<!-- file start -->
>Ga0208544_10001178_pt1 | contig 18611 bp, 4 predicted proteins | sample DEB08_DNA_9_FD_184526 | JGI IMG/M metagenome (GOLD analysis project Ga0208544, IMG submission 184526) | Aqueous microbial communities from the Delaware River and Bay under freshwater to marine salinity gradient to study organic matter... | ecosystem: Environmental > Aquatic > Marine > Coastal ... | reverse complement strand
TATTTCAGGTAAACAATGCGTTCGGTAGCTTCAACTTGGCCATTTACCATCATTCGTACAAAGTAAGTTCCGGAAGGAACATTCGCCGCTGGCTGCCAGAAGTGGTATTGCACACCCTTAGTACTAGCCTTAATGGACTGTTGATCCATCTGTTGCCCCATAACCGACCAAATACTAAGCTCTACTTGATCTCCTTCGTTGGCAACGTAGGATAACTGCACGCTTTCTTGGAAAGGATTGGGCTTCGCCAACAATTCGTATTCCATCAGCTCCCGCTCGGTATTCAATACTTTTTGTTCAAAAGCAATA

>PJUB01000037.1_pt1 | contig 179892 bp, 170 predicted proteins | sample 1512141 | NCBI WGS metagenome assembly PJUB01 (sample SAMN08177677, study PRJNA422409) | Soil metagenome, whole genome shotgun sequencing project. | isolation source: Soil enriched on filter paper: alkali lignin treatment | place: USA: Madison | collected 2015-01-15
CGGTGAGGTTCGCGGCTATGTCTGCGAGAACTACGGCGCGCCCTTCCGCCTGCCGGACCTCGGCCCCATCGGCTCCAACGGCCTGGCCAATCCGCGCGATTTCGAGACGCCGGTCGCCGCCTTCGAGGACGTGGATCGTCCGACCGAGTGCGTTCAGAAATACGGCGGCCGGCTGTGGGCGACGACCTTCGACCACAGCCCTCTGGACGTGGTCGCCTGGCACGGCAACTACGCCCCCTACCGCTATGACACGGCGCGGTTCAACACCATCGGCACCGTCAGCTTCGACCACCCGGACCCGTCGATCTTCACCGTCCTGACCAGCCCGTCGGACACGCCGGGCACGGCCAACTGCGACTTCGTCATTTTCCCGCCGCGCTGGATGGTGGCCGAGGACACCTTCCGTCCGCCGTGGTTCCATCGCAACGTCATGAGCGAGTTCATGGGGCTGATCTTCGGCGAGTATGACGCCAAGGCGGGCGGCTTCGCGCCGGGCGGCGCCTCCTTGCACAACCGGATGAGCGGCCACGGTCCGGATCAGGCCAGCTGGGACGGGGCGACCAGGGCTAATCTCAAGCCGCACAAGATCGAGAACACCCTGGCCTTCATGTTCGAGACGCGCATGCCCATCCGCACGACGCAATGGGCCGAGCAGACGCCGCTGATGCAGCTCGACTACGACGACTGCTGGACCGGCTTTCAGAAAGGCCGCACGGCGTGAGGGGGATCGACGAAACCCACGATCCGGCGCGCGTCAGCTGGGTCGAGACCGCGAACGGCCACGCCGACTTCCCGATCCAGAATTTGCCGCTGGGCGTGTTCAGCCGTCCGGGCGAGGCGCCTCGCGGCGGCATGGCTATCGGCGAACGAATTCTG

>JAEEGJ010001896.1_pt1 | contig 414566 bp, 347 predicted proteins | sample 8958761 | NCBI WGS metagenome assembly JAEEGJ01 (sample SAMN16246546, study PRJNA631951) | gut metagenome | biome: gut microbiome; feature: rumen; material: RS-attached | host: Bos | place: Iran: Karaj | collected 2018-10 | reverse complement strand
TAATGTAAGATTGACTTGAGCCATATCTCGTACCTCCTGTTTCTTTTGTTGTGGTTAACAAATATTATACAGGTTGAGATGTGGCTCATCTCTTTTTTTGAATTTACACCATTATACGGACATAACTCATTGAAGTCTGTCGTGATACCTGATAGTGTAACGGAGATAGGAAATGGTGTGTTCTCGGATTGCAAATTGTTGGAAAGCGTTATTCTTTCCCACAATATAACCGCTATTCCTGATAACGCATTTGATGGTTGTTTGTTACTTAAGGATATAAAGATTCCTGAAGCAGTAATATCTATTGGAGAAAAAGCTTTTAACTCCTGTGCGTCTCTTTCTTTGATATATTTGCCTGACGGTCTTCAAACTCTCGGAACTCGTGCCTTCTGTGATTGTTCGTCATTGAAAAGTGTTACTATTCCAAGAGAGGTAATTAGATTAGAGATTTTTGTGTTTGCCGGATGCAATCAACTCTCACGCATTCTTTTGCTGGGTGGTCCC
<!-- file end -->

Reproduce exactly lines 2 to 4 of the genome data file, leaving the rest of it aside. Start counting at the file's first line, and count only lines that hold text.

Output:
TATTTCAGGTAAACAATGCGTTCGGTAGCTTCAACTTGGCCATTTACCATCATTCGTACAAAGTAAGTTCCGGAAGGAACATTCGCCGCTGGCTGCCAGAAGTGGTATTGCACACCCTTAGTACTAGCCTTAATGGACTGTTGATCCATCTGTTGCCCCATAACCGACCAAATACTAAGCTCTACTTGATCTCCTTCGTTGGCAACGTAGGATAACTGCACGCTTTCTTGGAAAGGATTGGGCTTCGCCAACAATTCGTATTCCATCAGCTCCCGCTCGGTATTCAATACTTTTTGTTCAAAAGCAATA

>PJUB01000037.1_pt1 | contig 179892 bp, 170 predicted proteins | sample 1512141 | NCBI WGS metagenome assembly PJUB01 (sample SAMN08177677, study PRJNA422409) | Soil metagenome, whole genome shotgun sequencing project. | isolation source: Soil enriched on filter paper: alkali lignin treatment | place: USA: Madison | collected 2015-01-15
CGGTGAGGTTCGCGGCTATGTCTGCGAGAACTACGGCGCGCCCTTCCGCCTGCCGGACCTCGGCCCCATCGGCTCCAACGGCCTGGCCAATCCGCGCGATTTCGAGACGCCGGTCGCCGCCTTCGAGGACGTGGATCGTCCGACCGAGTGCGTTCAGAAATACGGCGGCCGGCTGTGGGCGACGACCTTCGACCACAGCCCTCTGGACGTGGTCGCCTGGCACGGCAACTACGCCCCCTACCGCTATGACACGGCGCGGTTCAACACCATCGGCACCGTCAGCTTCGACCACCCGGACCCGTCGATCTTCACCGTCCTGACCAGCCCGTCGGACACGCCGGGCACGGCCAACTGCGACTTCGTCATTTTCCCGCCGCGCTGGATGGTGGCCGAGGACACCTTCCGTCCGCCGTGGTTCCATCGCAACGTCATGAGCGAGTTCATGGGGCTGATCTTCGGCGAGTATGACGCCAAGGCGGGCGGCTTCGCGCCGGGCGGCGCCTCCTTGCACAACCGGATGAGCGGCCACGGTCCGGATCAGGCCAGCTGGGACGGGGCGACCAGGGCTAATCTCAAGCCGCACAAGATCGAGAACACCCTGGCCTTCATGTTCGAGACGCGCATGCCCATCCGCACGACGCAATGGGCCGAGCAGACGCCGCTGATGCAGCTCGACTACGACGACTGCTGGACCGGCTTTCAGAAAGGCCGCACGGCGTGAGGGGGATCGACGAAACCCACGATCCGGCGCGCGTCAGCTGGGTCGAGACCGCGAACGGCCACGCCGACTTCCCGATCCAGAATTTGCCGCTGGGCGTGTTCAGCCGTCCGGGCGAGGCGCCTCGCGGCGGCATGGCTATCGGCGAACGAATTCTG